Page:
The Wire has a thoughtful scene structure that plays out across its various seasons. Throughout the series, some scenes parallel each other almost exactly. For example, in one episode a cop vents his frustration and remarks that he would like to experience what it would be like to work in "a real police department." Later in the same episode we hear a journalist lament that he would like someday to find out what it would be like to work in a "a real newspaper." In city hall and in the school system, we hear echoes of the same regret and aspiration. While cops and journalists both speak from within the restricted viewpoints of their respective jobs, the viewer is aware of the grander narrative sweep. The problems these workers identify are not isolated and unconnected but part of a deeper systemic logic that pervades all such institutions and encumbers all of their efforts. Each season ends with a stylish and stirring montage that pulls together the various storylines and projects them into the immediate future, leaving the viewer pondering the storylines' outcomes and reflecting on their causes and consequences.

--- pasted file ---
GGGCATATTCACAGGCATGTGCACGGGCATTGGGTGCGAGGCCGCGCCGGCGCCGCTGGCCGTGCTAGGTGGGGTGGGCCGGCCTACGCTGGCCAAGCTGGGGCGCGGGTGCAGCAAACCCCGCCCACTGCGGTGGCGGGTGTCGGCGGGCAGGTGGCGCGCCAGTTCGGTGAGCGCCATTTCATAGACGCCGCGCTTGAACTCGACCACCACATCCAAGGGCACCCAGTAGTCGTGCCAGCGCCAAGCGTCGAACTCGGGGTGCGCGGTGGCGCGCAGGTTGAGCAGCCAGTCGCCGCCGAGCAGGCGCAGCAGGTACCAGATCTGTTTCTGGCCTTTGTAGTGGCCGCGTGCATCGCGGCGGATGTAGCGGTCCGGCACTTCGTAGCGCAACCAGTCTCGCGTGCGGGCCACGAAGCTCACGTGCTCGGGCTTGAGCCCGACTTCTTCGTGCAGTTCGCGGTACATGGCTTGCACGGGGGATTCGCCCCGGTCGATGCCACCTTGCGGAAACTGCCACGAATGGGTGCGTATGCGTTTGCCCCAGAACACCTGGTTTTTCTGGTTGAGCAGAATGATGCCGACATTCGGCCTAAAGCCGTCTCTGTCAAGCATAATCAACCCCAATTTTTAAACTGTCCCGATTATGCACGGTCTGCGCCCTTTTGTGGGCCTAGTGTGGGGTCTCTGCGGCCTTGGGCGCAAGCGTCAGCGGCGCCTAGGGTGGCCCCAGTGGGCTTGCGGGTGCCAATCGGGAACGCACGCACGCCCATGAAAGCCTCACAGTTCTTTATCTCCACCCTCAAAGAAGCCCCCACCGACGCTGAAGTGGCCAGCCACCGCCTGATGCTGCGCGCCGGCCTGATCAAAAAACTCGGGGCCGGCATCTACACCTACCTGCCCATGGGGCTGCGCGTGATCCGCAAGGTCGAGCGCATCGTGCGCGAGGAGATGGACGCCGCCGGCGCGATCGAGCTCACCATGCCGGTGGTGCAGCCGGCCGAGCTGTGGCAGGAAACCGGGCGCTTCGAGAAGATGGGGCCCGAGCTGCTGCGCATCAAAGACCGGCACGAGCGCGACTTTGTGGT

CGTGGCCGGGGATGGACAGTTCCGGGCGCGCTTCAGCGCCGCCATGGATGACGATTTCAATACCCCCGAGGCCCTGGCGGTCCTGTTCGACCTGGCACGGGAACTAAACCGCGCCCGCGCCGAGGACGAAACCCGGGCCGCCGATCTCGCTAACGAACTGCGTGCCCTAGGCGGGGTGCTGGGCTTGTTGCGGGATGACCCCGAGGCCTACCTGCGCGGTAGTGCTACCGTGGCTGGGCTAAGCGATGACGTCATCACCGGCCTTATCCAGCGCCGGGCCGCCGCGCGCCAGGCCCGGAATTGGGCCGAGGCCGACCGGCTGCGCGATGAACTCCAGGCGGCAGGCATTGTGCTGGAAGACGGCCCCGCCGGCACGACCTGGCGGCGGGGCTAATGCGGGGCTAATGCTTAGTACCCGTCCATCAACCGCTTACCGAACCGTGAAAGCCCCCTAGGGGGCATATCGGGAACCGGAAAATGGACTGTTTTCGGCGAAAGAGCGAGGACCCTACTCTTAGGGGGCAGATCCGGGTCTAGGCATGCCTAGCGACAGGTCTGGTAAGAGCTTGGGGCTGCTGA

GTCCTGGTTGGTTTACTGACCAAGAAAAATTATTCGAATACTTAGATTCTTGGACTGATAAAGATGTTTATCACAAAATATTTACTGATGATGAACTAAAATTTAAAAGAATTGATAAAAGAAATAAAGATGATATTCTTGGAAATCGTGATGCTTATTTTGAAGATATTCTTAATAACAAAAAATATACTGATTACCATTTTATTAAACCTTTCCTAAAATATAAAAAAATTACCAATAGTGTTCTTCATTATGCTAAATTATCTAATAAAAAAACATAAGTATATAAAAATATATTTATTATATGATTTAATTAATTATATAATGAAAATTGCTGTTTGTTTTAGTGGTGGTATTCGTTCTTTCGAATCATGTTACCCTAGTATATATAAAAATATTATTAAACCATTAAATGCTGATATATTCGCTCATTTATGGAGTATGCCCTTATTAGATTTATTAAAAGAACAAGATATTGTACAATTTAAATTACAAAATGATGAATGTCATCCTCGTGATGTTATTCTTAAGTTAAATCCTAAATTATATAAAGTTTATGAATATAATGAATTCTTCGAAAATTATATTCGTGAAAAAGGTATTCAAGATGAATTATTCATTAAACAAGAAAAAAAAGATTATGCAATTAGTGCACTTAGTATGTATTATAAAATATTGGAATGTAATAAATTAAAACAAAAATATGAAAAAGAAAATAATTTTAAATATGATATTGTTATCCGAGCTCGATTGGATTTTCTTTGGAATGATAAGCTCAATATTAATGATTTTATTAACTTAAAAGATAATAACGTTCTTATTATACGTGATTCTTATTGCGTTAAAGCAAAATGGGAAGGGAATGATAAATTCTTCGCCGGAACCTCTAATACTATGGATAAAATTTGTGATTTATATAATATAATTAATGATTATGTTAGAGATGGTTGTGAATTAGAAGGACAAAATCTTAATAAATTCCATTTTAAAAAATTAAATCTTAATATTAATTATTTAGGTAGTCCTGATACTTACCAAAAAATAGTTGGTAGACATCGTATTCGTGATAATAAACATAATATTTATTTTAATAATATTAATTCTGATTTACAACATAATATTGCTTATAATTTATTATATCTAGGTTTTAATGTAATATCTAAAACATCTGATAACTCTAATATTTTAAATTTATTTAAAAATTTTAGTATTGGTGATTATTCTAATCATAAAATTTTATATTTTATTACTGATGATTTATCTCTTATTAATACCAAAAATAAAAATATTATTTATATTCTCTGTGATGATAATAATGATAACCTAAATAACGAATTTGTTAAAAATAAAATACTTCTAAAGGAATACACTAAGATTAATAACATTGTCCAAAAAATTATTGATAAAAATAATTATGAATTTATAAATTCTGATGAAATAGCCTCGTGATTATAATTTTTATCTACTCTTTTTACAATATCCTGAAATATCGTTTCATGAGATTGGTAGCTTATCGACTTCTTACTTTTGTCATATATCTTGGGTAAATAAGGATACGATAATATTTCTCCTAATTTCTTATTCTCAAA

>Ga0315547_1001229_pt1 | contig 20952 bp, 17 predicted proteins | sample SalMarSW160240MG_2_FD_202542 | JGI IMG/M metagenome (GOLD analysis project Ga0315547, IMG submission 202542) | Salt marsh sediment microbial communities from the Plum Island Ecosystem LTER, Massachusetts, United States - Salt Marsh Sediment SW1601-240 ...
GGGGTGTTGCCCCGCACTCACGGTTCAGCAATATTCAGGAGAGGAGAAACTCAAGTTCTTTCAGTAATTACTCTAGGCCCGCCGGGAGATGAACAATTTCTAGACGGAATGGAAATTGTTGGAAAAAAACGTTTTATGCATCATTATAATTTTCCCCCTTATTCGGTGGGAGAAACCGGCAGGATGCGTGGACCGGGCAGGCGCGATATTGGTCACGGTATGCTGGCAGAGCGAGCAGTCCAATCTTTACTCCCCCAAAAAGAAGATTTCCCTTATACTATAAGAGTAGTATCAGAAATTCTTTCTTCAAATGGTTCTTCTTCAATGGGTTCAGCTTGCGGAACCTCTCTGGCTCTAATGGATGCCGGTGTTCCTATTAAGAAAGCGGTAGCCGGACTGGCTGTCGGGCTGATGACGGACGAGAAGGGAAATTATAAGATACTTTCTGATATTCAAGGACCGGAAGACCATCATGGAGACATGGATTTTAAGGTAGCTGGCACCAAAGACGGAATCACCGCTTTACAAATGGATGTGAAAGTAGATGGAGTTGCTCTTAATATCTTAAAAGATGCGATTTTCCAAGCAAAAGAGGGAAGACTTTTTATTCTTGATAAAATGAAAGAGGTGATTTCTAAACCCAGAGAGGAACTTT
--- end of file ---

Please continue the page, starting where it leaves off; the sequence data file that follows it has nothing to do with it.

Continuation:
In the newspaper plotline, the conflict is not just about the stories that the reporters get wrong for one reason or another, but about the fact that they fail to get at all the major stories that dominate the drama, things which the viewers but not the reporters understand. That, according to Simon, is the "big ass elephant in our mythical newsroom." The reporters do not uncover the stories about juking the stats on crime or education. They do not reveal that this is being driven by city hall or that the mayor is reverting to the practices he pledged to reform. They do not probe the connections between property transactions and political corruption. They have no idea of how the drugs trade works. The death of Proposition Joe, a major player in East Baltimore drugs, is relegated to the inside pages and the death of Omar, a semi-mythic figure in West Baltimore, is bumped from the paper altogether.